My post about the Novaya Gazeta reports of gay men fleeing Chechnya was reprinted on The Interpreter, where it has apparently attracted some comment, not all of it favourable. It seems that my suggestion that the reports may be part of an organised Kremlin disinformation campaign has upset those who are (rightly) concerned about the position of gay people in the so-called Chechen republic. Protest, in the view of these posters, should be directed at the Chechen nation, which has shown itself to be homophobic. Most of these commenters also see Ramzan Kadyrov as the Chechens’ ‘leader’, thus accepting Moscow’s narrative.
It is surely not necessary to remind readers that the Chechen people have only very recently emerged from two prolonged genocidal assaults inflicted on them by their Russian neighbour. These assaults having failed in their purpose, the Kremlin is now evidently keen to engage in a different kind of war, a war of smears and innuendo. By projecting an image of the Chechens as homophobic, the Kremlin is attempting to draw the attention of Western liberals away from its own catastrophic deficiencies towards a different target, one that can also be shared conveniently under the banner of the “war on terror”.
In my post I mentioned timing. The timing of the reports was cynical because this issue emerged into the daylight at a time when Russia and America were increasingly in close — if controversial — contact with each other. Americans had begun to turn their attention to Russia and to take an interest in what happens there. So the Kremlin evidently felt a need to underline its position on Chechnya, Islamism and the “war on terror” by unleashing a campaign to smear Chechnya in the minds of American liberals. It’s an old tactic, and it probably works.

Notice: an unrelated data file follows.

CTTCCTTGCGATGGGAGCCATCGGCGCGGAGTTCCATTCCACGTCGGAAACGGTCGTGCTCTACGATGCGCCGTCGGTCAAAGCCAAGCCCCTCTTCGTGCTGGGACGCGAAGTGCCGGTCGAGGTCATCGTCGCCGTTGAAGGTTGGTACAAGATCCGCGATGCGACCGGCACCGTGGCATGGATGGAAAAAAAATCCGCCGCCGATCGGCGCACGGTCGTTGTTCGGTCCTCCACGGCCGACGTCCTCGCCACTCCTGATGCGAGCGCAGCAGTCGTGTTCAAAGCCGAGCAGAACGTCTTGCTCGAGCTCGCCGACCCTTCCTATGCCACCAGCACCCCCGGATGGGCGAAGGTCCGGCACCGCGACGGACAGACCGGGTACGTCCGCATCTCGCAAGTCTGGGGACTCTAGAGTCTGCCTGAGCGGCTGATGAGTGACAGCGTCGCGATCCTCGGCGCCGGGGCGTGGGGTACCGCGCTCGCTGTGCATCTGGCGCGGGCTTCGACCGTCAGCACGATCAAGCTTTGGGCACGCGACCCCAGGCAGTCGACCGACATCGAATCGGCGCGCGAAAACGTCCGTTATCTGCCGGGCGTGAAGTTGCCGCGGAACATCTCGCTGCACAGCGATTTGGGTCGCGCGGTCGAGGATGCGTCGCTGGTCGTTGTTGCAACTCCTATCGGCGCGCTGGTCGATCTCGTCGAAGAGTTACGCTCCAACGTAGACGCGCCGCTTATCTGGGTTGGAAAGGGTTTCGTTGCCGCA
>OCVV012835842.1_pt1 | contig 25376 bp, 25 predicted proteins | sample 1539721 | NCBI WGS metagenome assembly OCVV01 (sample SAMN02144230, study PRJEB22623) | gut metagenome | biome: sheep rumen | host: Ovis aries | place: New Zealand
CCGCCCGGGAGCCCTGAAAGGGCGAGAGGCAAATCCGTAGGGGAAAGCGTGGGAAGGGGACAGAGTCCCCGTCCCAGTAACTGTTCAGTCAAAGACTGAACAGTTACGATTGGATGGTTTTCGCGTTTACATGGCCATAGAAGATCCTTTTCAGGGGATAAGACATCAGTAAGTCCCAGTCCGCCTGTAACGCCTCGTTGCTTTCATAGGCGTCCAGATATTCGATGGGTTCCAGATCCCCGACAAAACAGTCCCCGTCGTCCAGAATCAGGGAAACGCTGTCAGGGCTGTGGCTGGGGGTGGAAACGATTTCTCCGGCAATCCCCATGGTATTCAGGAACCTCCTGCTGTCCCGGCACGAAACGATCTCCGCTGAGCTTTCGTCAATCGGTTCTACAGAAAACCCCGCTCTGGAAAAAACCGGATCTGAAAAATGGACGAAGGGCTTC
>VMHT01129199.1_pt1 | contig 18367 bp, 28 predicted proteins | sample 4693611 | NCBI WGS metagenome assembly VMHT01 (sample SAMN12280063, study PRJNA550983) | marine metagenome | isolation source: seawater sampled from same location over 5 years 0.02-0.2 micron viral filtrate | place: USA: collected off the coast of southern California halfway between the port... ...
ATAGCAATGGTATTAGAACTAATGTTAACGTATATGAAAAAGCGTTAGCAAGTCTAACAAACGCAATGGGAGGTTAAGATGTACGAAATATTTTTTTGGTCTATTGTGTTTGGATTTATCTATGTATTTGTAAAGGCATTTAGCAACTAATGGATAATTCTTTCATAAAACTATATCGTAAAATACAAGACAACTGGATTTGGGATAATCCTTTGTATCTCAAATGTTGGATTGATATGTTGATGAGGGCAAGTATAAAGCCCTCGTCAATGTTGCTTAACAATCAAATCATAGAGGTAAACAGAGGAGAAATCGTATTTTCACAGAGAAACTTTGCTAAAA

Chechnya has a noble and resilient culture that was admired by several nineteenth-century Russian authors, including Lermontov and Tolstoy. To dismiss this as being far away and in another galaxy is wrong, in my opinion — Chechnya has its own history and time frame, and the fact that its legitimate government has been exiled, and its population taken hostage by an irrelevant Kremlin-backed thug, a bandit, is something that is actual, not superannuated. Tolstoy would understand the present situation well, and would not be surprised by it.
The irrelevance of Kadyrov lies in his illegitimacy — he is only a puppet, and his authority is based on threats and intimidation. The Chechen people are better than Kadyrov, and in the right conditions are able to produce authentic leaders of the calibre of Dudayev, Maskhadov and Zakayev. That these leaders are routinely slaughtered by the Russians is not the fault of the Chechens.
It’s high time that Western journalists stopped swallowing the Kremlin’s propaganda. Homophobia, though prevalent, is probably not much more widespread in Chechnya than in other regions of Central Asia, and indeed in Russia itself. It might be useful if a few journalists were to interview Akhmed Zakayev, the legitimate leader of Ichkeria (the Chechen name for Chechnya), who now lives in London, and seek his views on the real reasons for the current anti-Chechen campaign.
From A Step at a Time